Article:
Tuesday, January 26, 2010

Antarctica's penguins, 12 years later

Flying back from Prague, I had a chance to catch up on my reading and ran across this New Yorker piece on the retreat of Adelie penguins on the Antarctic Peninsula and the work of penguin expert Bill Fraser.

In 1998, I visited many of the same locations on the Antarctic Peninsula while researching my first book, Ocean's End: Travels Through Endangered Seas, and interviewed Fraser about how climate change was turning the regional ecosystem upside down. Penguins were being attacked by fleas (whose eggs were now surviving the winter) while snow was overwhelming the Adelie's breeding sites. On the islands around the United States' Palmer Station, the penguins were in retreat, as was the 10,000 year old glacier behind the station.

What's astonishing is just how quickly things have gone from bad to worse, as the New Yorker piece makes clear. The pace of change -- be it penguins, glaciers, or floating ice shelves -- has exceeded the wildest dreams of the glaciologists, ecologists, and climate experts I spoke with in 1998-99. Indeed, the same is true for many of the other issues I raised in Ocean's End, including the pace of sea level rise threatening small island states like the Marshall Islands, the decline of coral reefs in Belize and other countries and, most dramatically, the hurricane threat to New Orleans.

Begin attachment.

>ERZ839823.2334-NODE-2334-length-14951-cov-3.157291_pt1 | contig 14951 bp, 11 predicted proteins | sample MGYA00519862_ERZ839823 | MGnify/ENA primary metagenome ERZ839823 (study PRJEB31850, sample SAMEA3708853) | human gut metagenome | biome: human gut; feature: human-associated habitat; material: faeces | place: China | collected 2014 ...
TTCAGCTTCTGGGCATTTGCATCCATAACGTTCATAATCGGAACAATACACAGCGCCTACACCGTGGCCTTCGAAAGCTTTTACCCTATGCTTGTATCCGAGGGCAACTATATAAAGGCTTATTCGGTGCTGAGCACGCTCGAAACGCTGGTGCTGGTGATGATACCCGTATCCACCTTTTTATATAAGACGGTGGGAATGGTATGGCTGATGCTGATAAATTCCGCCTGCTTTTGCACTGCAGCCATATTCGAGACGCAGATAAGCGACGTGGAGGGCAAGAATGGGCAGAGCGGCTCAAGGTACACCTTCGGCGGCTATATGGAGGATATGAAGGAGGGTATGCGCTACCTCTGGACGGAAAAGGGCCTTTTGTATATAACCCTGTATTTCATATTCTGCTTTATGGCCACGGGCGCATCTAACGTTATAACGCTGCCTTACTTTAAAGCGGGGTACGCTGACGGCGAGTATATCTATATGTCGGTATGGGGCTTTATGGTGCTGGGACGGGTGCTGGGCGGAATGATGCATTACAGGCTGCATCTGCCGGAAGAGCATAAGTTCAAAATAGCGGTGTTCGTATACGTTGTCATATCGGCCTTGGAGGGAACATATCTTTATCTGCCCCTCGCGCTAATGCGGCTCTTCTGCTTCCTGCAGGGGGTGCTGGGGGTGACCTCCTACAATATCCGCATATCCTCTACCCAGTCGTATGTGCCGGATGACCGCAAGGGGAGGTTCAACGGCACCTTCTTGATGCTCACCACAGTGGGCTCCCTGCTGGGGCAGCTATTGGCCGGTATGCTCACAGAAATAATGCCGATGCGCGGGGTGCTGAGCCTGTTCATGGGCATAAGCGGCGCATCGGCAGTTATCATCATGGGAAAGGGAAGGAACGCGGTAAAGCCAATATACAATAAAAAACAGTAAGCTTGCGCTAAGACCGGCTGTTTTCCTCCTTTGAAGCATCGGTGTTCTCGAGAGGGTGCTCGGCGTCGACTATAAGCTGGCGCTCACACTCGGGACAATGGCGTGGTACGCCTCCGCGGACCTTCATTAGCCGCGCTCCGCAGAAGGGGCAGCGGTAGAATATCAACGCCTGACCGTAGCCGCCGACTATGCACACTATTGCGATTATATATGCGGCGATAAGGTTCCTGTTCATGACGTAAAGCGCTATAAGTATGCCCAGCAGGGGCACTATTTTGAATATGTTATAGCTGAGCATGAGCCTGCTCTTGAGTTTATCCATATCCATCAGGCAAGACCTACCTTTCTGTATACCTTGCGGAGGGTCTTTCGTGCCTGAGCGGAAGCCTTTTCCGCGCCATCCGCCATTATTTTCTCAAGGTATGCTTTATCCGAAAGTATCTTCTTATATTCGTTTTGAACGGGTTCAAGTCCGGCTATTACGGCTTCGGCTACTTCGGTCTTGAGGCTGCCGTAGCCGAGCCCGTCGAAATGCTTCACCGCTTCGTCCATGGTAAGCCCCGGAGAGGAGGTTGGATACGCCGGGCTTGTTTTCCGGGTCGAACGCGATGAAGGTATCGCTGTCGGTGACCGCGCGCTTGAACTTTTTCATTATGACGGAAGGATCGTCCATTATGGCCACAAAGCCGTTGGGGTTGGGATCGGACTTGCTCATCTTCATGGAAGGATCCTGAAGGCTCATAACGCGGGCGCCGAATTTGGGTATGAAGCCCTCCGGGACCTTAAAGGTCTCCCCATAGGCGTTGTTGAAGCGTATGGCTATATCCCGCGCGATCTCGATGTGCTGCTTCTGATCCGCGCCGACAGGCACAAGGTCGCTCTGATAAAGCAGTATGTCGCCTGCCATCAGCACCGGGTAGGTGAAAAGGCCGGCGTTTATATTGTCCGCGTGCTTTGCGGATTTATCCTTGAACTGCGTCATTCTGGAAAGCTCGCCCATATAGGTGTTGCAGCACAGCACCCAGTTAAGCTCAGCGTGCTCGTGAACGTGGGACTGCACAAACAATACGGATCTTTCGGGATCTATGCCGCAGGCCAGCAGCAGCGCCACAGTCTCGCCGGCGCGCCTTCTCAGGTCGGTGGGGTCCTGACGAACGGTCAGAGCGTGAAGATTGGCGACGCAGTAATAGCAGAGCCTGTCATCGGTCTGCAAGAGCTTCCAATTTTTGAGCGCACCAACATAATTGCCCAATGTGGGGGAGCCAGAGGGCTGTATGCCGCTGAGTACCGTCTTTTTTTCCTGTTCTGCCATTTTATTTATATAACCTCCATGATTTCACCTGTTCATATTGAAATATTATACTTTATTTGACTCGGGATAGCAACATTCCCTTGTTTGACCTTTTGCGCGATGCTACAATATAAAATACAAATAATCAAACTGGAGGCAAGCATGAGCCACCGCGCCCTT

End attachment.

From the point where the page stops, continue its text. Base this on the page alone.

On the bright side, the Black Sea is showing clear signs of recovery and the U.S. appears to have finally turned the corner on fisheries management. Unfortunately, neither will be much help to the penguins.

Wednesday, January 20, 2010

Hiding the Money behind Maine's Question 1: a full report

Regular readers know I've been following the money behind the successful effort to overturn Maine's same sex marriage law last fall. In short, about two-thirds of it comes from a single source -- the National Organization for Marriage -- which not only refuses to reveal its donors as required by Maine law, it has sued Maine in federal court in an effort not to play by the rules.